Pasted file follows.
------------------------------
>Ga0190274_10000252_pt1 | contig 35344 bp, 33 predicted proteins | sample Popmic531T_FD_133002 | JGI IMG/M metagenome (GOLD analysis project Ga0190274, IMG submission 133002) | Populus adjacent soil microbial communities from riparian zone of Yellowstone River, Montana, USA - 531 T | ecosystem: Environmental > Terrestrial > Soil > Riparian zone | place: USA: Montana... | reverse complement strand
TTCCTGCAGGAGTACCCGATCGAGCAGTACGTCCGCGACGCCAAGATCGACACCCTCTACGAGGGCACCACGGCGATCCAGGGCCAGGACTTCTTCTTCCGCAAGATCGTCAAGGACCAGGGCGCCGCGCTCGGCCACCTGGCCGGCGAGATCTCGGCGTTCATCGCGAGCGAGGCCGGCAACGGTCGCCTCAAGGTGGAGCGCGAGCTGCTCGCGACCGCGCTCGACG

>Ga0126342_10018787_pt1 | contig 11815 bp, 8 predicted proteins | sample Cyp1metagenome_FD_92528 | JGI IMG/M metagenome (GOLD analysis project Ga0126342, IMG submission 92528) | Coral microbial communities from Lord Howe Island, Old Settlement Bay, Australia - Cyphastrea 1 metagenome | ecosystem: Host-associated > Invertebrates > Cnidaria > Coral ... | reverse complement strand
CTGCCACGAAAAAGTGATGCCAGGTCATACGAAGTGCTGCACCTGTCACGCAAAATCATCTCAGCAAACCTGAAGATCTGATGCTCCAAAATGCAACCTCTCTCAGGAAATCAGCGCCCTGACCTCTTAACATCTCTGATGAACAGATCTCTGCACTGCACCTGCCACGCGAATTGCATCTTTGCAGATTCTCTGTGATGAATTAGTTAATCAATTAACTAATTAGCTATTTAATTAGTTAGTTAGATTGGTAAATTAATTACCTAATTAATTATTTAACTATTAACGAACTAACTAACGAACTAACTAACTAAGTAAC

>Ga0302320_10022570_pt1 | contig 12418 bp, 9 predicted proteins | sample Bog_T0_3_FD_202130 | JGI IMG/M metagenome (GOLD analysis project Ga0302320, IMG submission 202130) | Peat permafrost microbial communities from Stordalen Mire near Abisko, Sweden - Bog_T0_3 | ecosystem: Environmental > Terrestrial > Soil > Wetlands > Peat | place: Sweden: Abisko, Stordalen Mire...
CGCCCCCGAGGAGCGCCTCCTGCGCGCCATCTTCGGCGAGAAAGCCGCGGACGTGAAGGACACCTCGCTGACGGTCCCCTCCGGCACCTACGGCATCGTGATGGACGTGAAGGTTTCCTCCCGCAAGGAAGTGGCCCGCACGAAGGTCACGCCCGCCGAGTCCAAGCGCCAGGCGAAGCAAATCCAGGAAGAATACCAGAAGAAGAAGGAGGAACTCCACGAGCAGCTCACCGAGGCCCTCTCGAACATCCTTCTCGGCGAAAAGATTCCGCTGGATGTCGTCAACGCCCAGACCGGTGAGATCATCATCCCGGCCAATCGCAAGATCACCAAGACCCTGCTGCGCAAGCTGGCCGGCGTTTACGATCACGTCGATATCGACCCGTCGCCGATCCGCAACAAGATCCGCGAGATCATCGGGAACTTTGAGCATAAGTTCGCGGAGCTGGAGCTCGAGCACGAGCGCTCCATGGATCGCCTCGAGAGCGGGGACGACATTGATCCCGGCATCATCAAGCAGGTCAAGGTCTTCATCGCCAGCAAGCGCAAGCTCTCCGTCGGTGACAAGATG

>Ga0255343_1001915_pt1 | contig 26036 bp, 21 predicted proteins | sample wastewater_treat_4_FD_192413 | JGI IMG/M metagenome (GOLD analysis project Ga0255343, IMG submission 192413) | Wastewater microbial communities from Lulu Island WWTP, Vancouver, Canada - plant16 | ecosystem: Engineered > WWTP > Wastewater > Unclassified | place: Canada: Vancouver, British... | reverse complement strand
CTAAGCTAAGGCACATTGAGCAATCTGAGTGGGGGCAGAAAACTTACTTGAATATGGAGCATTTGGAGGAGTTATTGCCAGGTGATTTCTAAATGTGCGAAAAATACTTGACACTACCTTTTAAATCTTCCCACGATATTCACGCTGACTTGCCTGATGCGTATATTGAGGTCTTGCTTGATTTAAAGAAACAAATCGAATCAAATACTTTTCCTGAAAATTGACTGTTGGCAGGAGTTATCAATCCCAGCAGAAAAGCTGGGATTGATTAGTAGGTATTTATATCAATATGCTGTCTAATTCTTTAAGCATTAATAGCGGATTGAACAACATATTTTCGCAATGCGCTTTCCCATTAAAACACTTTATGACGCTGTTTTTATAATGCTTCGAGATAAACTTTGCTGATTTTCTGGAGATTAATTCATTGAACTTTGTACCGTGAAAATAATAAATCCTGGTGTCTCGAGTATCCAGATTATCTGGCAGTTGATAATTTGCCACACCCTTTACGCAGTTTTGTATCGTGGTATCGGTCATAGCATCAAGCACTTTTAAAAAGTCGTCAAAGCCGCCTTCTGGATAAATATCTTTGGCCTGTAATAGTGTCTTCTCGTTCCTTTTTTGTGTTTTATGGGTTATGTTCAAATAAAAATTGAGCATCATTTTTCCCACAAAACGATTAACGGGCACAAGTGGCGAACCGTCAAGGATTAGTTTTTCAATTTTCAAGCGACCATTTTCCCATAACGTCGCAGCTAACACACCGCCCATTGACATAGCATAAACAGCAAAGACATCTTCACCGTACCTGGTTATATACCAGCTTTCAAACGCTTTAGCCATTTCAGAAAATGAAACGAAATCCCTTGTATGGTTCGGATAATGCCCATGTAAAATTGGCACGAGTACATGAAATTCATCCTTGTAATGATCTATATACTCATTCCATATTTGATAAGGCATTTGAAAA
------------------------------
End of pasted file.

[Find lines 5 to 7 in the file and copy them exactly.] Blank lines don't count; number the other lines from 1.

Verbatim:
>Ga0302320_10022570_pt1 | contig 12418 bp, 9 predicted proteins | sample Bog_T0_3_FD_202130 | JGI IMG/M metagenome (GOLD analysis project Ga0302320, IMG submission 202130) | Peat permafrost microbial communities from Stordalen Mire near Abisko, Sweden - Bog_T0_3 | ecosystem: Environmental > Terrestrial > Soil > Wetlands > Peat | place: Sweden: Abisko, Stordalen Mire...
CGCCCCCGAGGAGCGCCTCCTGCGCGCCATCTTCGGCGAGAAAGCCGCGGACGTGAAGGACACCTCGCTGACGGTCCCCTCCGGCACCTACGGCATCGTGATGGACGTGAAGGTTTCCTCCCGCAAGGAAGTGGCCCGCACGAAGGTCACGCCCGCCGAGTCCAAGCGCCAGGCGAAGCAAATCCAGGAAGAATACCAGAAGAAGAAGGAGGAACTCCACGAGCAGCTCACCGAGGCCCTCTCGAACATCCTTCTCGGCGAAAAGATTCCGCTGGATGTCGTCAACGCCCAGACCGGTGAGATCATCATCCCGGCCAATCGCAAGATCACCAAGACCCTGCTGCGCAAGCTGGCCGGCGTTTACGATCACGTCGATATCGACCCGTCGCCGATCCGCAACAAGATCCGCGAGATCATCGGGAACTTTGAGCATAAGTTCGCGGAGCTGGAGCTCGAGCACGAGCGCTCCATGGATCGCCTCGAGAGCGGGGACGACATTGATCCCGGCATCATCAAGCAGGTCAAGGTCTTCATCGCCAGCAAGCGCAAGCTCTCCGTCGGTGACAAGATG

>Ga0255343_1001915_pt1 | contig 26036 bp, 21 predicted proteins | sample wastewater_treat_4_FD_192413 | JGI IMG/M metagenome (GOLD analysis project Ga0255343, IMG submission 192413) | Wastewater microbial communities from Lulu Island WWTP, Vancouver, Canada - plant16 | ecosystem: Engineered > WWTP > Wastewater > Unclassified | place: Canada: Vancouver, British... | reverse complement strand